1. Rationale and foundations of the MSNA
During 2020 high humanitarian needs continued across South Sudan, and the convergence of multiple shocks in already vulnerable areas have further destroyed livelihoods and hindered humanitarian assistance. Shocks included climatic events, such as heavy rains and flooding in some parts of the country, coupled with drought and desert locusts in others. The continuation of armed conflict, resultant mass displacement, mobility restrictions due to COVID-19, increase in market prices, and disruption to aid delivery were also seen. Notwithstanding the ceasefire that followed the Revitalized Agreement on the Resolution of the Conflict in South Sudan (R-ARCSS), many areas of the country continued to witness national, sub-national, localised and grassroots violence, mostly driven by resource scarcity in areas that have experienced years of severe food insecurity. As a result of this year’s convergence of shocks, 8.3 million people were classified as “in need”, as of January 2021, an increase from the 7.5 million people in need in 2020.
Crucial information gaps persisted in South Sudan, with poor access to many parts of the country due to insecurity and inadequate infrastructure, together with COVID-19 travel restrictions and heavy rains that flooded road networks. These information gaps limited the effectiveness of humanitarian planning and implementation. In this context of humanitarian crisis, there was a vital need for up-to-date, country-wide information on the needs of the affected populations in South Sudan to support evidence-based decisionmaking of key humanitarian actors. REACH, in coordination with the United Nations Office for the Coordination of Humanitarian Affairs (OCHA) and the Inter-Cluster Coordination Group (ICCG), conducted a multi-sectoral needs assessment (MSNA) using the Area of Knowledge – Neighbourhoods (AoK-N) methodology, to provide updated data and analysis on multi-sectoral needs and priorities for crisis-affected populations in South Sudan and to inform strategic planning.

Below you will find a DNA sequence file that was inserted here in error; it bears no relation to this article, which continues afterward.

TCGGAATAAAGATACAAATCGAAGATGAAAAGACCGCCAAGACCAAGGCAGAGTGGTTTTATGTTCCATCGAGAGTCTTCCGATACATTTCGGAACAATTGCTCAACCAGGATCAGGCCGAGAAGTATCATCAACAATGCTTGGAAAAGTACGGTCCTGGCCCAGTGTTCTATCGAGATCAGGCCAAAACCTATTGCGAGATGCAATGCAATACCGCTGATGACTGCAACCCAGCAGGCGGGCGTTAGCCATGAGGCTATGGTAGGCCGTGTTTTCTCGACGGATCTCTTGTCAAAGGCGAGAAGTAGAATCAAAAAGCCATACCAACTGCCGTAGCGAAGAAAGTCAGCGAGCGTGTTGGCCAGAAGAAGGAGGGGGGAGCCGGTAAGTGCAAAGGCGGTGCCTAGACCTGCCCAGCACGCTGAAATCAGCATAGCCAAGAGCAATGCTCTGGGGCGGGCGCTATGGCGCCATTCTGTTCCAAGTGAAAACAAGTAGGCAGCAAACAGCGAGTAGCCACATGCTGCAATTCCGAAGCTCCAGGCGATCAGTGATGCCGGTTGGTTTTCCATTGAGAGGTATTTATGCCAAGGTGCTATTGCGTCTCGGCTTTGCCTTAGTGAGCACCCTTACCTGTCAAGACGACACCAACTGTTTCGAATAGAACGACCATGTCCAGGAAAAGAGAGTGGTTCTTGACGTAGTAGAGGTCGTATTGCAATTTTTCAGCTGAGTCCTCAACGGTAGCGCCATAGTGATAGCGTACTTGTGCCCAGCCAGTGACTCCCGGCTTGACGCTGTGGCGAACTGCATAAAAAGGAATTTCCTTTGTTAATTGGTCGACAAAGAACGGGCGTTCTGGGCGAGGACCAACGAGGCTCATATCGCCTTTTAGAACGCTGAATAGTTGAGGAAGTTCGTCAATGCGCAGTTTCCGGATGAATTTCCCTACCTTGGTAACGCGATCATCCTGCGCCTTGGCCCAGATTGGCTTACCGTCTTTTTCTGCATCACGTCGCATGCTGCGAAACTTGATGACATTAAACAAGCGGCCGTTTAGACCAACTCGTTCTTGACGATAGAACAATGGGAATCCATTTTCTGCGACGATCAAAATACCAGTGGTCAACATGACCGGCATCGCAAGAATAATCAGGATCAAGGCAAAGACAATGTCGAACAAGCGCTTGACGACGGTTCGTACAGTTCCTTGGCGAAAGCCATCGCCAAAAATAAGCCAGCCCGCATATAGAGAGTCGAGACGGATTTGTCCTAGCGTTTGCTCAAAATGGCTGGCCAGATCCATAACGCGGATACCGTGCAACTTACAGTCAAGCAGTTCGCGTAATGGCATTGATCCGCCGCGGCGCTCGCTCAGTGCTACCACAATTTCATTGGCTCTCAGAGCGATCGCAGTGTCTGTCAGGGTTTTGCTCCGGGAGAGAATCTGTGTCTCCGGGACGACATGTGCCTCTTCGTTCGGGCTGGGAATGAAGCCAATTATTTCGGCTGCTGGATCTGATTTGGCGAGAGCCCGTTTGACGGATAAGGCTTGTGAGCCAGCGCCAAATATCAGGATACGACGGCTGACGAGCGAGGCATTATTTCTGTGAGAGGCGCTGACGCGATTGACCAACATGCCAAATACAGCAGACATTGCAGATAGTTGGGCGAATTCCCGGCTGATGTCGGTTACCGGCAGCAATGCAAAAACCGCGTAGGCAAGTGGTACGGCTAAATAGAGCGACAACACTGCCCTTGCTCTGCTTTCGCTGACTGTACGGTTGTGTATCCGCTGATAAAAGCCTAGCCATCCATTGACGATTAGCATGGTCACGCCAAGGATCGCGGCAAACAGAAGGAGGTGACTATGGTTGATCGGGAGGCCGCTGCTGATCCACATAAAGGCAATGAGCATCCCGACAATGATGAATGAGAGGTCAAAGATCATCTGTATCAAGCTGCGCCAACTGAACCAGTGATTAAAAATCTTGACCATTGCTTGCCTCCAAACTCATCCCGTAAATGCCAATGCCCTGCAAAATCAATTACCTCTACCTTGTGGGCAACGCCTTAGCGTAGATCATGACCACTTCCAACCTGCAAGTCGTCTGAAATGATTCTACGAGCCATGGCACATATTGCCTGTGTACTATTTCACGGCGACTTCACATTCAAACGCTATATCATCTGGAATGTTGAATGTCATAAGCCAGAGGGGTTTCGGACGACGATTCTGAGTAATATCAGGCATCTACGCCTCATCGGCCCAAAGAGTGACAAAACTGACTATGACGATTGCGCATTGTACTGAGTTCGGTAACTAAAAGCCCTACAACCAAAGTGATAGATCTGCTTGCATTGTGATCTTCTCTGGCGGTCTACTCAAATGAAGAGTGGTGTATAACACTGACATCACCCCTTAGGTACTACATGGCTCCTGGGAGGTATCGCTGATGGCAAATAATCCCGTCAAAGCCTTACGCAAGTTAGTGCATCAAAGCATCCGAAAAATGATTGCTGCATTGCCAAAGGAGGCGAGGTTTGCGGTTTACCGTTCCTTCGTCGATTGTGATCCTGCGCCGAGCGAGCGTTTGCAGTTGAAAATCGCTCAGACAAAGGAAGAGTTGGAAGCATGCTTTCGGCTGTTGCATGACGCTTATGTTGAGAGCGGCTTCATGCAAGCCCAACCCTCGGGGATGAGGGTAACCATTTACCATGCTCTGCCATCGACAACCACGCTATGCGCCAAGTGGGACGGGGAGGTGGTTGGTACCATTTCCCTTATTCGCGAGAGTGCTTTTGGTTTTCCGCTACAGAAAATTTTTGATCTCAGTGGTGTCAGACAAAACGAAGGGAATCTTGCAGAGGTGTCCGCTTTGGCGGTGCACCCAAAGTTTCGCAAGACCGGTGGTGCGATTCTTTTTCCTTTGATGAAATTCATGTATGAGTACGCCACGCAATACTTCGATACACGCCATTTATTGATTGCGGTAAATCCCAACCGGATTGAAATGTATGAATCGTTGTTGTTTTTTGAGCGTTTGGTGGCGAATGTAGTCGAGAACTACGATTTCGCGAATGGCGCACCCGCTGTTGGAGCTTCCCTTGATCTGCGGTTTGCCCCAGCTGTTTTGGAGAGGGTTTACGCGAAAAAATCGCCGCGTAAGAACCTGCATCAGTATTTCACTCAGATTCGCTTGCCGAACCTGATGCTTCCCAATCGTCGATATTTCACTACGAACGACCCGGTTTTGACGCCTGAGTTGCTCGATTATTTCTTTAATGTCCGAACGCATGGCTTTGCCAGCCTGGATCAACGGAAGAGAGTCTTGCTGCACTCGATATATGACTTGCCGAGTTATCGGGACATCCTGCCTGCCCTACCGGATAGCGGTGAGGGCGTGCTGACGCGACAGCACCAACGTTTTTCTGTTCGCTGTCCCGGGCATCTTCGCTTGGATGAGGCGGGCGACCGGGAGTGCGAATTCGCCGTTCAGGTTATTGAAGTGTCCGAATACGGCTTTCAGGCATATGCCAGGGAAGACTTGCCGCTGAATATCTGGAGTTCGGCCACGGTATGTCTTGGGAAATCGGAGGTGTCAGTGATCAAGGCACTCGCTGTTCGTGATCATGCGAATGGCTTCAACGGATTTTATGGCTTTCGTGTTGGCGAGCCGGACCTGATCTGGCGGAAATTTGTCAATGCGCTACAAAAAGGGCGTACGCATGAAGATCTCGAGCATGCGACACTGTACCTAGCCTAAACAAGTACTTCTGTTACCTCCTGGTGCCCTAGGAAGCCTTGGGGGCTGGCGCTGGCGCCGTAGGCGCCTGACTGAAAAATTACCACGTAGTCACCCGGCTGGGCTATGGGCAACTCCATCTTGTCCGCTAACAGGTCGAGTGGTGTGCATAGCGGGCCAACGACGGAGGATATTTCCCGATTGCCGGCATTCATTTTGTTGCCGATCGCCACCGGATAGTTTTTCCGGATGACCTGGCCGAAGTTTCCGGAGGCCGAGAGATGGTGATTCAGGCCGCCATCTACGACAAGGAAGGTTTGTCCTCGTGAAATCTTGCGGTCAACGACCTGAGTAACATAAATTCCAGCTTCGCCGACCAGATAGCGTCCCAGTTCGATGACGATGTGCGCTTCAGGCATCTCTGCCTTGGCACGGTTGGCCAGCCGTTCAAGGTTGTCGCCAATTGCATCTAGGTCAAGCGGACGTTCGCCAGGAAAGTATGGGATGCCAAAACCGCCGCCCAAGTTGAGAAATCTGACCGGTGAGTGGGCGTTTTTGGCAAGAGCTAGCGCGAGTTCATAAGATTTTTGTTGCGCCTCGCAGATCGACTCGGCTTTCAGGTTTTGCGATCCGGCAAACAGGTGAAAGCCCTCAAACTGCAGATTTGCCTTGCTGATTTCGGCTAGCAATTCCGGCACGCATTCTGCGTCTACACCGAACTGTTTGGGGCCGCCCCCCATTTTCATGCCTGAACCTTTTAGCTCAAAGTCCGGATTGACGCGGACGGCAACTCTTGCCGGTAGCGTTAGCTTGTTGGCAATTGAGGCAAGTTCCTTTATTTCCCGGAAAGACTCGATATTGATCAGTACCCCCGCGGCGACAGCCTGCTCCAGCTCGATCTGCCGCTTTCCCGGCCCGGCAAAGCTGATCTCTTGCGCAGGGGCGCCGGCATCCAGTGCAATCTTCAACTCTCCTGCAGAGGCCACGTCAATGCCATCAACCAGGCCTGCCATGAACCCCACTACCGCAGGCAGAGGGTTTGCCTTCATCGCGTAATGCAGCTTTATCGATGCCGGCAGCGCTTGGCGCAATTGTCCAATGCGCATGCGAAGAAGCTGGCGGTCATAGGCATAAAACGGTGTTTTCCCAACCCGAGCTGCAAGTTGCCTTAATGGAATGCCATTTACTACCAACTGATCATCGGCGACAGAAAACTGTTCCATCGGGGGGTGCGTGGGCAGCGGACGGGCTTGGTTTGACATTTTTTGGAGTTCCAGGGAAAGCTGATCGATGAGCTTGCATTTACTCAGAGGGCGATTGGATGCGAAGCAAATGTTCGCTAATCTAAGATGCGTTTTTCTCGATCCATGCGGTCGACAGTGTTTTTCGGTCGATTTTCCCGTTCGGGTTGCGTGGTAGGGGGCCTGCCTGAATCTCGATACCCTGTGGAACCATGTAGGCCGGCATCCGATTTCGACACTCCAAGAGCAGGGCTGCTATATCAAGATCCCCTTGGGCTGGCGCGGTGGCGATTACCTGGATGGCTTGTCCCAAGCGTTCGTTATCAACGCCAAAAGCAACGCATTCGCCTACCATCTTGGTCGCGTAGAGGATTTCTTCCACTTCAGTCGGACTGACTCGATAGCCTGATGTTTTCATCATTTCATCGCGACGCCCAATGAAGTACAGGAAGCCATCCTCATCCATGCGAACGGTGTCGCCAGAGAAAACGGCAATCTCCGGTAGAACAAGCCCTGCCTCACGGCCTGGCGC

Building on its experience of conducting remote monthly monitoring through the Area of Knowledge (AoK) methodology in South Sudan since 2016, REACH, in coordination with OCHA and the ICCG, innovated the AoK-N, a remote, Key Informant (KI)-based household methodology. The AoK-N builds on the neighbourhood methodology that was first developed by the Care and Protection of Children (CPC) Learning Network to gather population-based data on difficult to measure or stigmatised concepts, such as Gender-Based Violence (GBV). The AoK-N is a remote KI-based methodology, based on the assumption that people reasonably know some information about other people in their immediate neighbourhood. The purpose of the AoK-N methodology was to provide household-level data on needs to inform the response, in a context where direct household surveys were extremely limited due to COVID-19 movement restrictions put in place by the Government of South Sudan in March 2020, as well as due to COVIDprotective measures taken by REACH to mitigate against the further spread of COVID-19. The AoK-N tool was designed with input from clusters and based as much as possible on the draft of the Joint Intersectoral Analysis Framework (JIAF), to ensure comparability between AoK-N and the Food Security and Nutrition Monitoring System+ (FSNMS+) assessments. The full Terms of Reference (ToR) for the AoK-N methodology is available here.
The 2020 South Sudan AoK-N MSNA aimed to cover all ten states in South Sudan and all populations with a quantitative, remote, data collection implemented between 3rd August and 1st September 2020. With the objective of gathering comparable information across the entire country, 2,930 face-to-face and phone KI interviews were conducted, covering a total of 21,260 households, across 75 counties.